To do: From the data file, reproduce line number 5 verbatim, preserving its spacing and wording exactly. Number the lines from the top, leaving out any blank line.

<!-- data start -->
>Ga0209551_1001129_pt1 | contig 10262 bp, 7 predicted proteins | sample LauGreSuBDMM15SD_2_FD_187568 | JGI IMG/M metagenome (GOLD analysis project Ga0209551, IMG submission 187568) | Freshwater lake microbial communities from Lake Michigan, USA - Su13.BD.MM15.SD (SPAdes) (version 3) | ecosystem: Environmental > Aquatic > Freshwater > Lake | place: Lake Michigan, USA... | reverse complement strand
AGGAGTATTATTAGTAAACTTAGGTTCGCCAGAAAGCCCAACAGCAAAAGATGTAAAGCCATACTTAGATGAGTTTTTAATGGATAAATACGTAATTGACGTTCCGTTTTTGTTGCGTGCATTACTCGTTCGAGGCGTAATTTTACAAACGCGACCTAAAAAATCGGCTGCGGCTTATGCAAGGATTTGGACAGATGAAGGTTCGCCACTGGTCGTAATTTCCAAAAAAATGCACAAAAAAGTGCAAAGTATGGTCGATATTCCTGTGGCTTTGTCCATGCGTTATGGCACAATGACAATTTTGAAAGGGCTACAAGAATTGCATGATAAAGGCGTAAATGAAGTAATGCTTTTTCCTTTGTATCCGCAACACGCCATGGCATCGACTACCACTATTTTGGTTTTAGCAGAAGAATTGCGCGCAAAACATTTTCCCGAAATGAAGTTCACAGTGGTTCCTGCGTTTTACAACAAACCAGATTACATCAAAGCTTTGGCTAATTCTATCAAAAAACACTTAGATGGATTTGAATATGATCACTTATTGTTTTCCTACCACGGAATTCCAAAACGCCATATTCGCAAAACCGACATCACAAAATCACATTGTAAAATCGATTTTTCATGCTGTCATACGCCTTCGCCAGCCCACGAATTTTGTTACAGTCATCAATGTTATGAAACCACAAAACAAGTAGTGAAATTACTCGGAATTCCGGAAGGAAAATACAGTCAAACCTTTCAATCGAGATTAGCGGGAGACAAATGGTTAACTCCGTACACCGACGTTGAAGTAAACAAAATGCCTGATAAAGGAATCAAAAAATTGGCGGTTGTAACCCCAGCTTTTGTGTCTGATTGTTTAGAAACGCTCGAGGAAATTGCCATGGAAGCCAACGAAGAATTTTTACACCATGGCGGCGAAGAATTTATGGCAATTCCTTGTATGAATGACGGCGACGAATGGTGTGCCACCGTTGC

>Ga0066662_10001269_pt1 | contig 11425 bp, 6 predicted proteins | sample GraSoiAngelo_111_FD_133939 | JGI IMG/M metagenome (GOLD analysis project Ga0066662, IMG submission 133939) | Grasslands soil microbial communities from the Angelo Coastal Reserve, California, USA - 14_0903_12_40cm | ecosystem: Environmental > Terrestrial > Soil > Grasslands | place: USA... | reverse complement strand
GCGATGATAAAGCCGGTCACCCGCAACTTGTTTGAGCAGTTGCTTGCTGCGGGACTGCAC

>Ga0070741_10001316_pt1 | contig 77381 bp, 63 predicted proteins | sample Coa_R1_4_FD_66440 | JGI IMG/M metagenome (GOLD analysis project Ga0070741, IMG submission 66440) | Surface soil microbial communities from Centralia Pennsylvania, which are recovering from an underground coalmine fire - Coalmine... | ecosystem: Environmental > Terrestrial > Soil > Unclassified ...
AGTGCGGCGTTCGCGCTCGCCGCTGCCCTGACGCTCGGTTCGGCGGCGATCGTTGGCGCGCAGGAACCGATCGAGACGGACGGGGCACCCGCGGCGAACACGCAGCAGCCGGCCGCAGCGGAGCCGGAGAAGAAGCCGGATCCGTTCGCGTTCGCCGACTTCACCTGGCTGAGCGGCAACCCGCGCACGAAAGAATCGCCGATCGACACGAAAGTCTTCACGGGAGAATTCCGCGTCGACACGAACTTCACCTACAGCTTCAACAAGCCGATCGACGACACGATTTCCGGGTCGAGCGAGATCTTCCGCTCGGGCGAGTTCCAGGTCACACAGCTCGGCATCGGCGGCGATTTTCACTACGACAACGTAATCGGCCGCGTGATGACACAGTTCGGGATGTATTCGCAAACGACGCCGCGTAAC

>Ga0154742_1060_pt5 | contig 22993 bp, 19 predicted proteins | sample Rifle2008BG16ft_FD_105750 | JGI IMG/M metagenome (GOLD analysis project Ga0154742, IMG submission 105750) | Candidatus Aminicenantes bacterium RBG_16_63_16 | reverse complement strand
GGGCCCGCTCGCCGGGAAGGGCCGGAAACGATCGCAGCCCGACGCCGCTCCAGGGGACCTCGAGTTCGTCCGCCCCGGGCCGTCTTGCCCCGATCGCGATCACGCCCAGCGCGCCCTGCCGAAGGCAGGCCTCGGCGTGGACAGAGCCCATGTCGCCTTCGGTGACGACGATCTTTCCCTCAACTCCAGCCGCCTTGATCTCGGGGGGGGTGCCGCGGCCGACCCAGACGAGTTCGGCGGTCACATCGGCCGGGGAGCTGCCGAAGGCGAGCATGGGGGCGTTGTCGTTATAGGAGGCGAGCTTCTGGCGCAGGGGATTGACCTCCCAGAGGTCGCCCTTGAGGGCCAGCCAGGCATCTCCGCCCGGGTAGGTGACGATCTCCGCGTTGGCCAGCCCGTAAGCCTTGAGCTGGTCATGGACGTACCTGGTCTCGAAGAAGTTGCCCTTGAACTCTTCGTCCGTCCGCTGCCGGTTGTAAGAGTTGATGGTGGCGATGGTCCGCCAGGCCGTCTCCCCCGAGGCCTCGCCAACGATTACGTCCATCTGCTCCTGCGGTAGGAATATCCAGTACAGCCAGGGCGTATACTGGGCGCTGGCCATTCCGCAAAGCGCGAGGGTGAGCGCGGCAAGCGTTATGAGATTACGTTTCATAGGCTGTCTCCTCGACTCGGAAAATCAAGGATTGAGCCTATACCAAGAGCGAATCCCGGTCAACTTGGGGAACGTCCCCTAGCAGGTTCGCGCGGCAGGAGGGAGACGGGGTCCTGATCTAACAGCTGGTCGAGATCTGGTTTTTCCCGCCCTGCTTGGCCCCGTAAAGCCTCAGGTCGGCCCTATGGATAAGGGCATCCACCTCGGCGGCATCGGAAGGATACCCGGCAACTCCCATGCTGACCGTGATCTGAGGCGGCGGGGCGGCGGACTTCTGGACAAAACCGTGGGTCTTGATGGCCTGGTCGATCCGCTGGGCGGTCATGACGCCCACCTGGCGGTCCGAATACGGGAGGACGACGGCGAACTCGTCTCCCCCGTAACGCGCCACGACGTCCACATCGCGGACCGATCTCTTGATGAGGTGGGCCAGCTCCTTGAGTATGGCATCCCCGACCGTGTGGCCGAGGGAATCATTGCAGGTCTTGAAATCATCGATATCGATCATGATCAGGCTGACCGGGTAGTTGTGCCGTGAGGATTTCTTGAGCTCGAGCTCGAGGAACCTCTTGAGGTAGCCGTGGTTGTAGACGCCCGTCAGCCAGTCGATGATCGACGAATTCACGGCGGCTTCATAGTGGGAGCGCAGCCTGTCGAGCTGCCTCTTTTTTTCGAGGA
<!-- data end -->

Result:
>Ga0070741_10001316_pt1 | contig 77381 bp, 63 predicted proteins | sample Coa_R1_4_FD_66440 | JGI IMG/M metagenome (GOLD analysis project Ga0070741, IMG submission 66440) | Surface soil microbial communities from Centralia Pennsylvania, which are recovering from an underground coalmine fire - Coalmine... | ecosystem: Environmental > Terrestrial > Soil > Unclassified ...